Another possible limitation in the translation process was that no formalized instructions were given to the translators other than to translate the CHAMPS questionnaire from English into French or vice versa and to maintain the format of the questionnaire from the original version [25]. Formalized instructions would have ensured consistency of information amongst translators; however, the impact of this limitation was minimal as only one translator was involved at each stage of translation.

The review process by the expert committee at each stage of translation provided another point of verification between the two versions to maximize equivalence. For example, the committee identified translational errors and explained to the translator the meaning of certain questionnaire items, which facilitated correction of those errors. Our committee included experts in the fields of translational methodology, physical activity, and COPD, which contributed to optimizing clinical equivalence and provided valuable insight into the cross-cultural adaptation process.

Although a sample size of ten individuals is often used for the pretesting stage [21], there was little variability in responses of the first five participants and therefore no further recruitment was necessary. Visual inspection of the subject characteristics (Table 2) demonstrated that participants were representative of our target population of moderate-to-severe COPD. There are a higher proportion of males than females in this participant sample, which is consistent with the gender distribution of COPD in Canada [26, 27]. However, the ratio of males (4) to females (1) in our sample is considerably greater than what has been previously reported in the literature (74.3 per 1000 males and 58.2 per 1000 females, or ratio of 1.3 : 1) [26, 27].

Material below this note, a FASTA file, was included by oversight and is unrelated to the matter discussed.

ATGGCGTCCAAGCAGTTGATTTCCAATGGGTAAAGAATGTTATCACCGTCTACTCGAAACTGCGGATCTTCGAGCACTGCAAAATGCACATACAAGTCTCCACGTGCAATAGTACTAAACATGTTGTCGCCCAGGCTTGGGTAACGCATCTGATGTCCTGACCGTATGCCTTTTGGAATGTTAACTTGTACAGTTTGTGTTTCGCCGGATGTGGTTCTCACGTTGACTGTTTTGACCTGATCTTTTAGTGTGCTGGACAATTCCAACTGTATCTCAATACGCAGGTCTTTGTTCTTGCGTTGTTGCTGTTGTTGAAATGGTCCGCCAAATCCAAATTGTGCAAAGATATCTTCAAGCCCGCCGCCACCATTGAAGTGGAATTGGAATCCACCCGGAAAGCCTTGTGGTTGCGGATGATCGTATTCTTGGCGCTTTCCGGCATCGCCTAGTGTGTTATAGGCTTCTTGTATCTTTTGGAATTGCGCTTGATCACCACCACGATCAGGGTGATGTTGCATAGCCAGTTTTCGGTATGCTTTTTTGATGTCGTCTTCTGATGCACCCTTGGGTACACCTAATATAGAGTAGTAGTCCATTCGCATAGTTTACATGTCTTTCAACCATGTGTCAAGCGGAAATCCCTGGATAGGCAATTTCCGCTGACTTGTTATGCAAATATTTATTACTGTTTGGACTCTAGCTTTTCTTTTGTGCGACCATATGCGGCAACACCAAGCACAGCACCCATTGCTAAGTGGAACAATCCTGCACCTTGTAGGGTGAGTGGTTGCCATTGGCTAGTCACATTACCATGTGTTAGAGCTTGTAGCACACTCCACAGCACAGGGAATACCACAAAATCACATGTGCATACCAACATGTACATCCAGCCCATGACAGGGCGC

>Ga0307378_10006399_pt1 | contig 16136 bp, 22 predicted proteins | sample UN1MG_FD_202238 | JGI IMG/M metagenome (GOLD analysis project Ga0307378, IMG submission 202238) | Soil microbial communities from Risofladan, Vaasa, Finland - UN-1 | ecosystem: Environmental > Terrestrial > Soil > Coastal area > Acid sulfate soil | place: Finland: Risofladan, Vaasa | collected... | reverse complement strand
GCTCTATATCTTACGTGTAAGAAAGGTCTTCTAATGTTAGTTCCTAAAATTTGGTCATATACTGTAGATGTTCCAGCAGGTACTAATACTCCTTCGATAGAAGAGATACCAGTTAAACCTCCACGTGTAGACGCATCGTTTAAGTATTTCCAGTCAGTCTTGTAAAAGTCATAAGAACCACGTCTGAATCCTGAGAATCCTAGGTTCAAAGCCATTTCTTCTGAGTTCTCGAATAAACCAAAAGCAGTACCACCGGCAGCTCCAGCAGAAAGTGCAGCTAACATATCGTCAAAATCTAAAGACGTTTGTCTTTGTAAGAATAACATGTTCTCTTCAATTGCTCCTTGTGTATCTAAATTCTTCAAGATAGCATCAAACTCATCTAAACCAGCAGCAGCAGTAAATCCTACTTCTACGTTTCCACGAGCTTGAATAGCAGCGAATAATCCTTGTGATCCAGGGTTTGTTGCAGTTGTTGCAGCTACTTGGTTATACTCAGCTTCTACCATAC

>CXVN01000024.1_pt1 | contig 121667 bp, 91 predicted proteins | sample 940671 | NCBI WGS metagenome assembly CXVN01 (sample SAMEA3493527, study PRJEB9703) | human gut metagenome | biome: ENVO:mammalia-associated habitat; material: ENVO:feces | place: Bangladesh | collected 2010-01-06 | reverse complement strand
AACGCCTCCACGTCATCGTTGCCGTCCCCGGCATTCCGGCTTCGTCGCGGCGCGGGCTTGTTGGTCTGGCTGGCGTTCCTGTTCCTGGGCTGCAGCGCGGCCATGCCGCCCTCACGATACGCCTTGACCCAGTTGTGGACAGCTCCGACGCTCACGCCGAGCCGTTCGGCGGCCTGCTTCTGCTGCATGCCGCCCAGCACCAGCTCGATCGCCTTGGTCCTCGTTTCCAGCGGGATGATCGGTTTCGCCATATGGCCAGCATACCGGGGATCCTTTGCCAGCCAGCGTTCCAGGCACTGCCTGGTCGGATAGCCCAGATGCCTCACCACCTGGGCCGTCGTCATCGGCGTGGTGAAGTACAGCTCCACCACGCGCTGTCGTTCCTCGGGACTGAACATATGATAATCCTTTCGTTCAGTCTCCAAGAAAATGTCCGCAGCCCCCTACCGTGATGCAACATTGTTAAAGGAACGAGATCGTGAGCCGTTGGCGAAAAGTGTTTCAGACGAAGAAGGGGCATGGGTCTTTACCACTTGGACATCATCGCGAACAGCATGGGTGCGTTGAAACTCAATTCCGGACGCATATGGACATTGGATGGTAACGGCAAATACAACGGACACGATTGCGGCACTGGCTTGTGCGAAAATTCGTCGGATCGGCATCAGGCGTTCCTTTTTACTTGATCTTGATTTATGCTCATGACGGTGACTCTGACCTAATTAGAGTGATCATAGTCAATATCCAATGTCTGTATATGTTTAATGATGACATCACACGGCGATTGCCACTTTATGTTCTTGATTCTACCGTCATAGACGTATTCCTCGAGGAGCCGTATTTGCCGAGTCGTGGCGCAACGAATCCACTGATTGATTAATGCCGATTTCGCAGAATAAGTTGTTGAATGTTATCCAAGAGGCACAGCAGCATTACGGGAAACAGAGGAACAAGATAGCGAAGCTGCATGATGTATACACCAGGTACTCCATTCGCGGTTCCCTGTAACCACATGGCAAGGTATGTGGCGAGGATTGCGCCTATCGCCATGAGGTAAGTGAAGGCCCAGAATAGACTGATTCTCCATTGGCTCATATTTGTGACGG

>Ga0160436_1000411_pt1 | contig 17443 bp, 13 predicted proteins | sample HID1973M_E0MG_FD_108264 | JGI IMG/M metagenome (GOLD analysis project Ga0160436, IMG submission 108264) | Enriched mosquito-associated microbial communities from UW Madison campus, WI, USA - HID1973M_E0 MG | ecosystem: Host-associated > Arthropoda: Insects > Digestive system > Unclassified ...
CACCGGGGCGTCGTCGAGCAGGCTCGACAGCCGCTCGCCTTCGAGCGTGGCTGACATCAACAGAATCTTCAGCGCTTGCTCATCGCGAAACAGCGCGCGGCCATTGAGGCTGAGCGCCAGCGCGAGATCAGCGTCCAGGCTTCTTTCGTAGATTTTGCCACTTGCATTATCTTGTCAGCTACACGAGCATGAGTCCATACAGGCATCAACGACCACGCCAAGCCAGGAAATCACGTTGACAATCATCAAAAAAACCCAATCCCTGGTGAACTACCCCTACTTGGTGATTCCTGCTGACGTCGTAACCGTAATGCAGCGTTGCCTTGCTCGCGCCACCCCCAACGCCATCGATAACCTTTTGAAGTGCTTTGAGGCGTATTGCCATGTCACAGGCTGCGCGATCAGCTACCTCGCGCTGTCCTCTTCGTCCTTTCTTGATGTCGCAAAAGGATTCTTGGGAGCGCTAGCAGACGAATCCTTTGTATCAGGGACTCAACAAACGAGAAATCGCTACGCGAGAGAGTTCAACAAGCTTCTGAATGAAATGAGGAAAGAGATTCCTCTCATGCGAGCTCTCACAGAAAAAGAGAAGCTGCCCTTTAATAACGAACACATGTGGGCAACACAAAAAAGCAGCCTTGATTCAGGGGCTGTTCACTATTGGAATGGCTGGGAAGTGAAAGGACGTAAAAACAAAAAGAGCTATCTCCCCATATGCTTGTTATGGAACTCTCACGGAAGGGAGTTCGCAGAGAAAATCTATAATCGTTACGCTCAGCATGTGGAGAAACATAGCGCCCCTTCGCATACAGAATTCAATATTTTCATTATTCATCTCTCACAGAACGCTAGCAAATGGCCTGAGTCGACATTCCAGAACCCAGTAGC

In the cognitive debriefing sessions, techniques such as paraphrasing and probing were used to identify potential problematic items [28] and allowed the interviewer to be flexible in her questioning in order to obtain comprehensive responses from the participants. This structure facilitated the interviewer’s questioning while remaining organized and consistent amongst participants. The content of some cognitive debriefing questions did not apply to the participants, as several CHAMPS items pertained to the activity of playing golf. According to responses obtained in the cognitive debriefing sessions, the items originally thought by the expert committee to be problematic in the French version were in fact not difficult for participants to understand. It is possible that inclusion of a broader selection of questionnaire items in the cognitive debriefing sessions may have resulted in greater recall and reporting of problematic items.

An informal approach was chosen to document participants’ responses from the cognitive debriefing sessions. Although a more rigorous approach is to tape-record these sessions and transcribe all recorded information verbatim, the less formal approach used in this study is commonly used in cross-cultural adaptation of questionnaires [21]. Based on the similarity of participant responses in the cognitive debriefing sessions and the small number of problematic items requiring modification, this limitation likely did not affect the linguistic quality of the finalized French CHAMPS.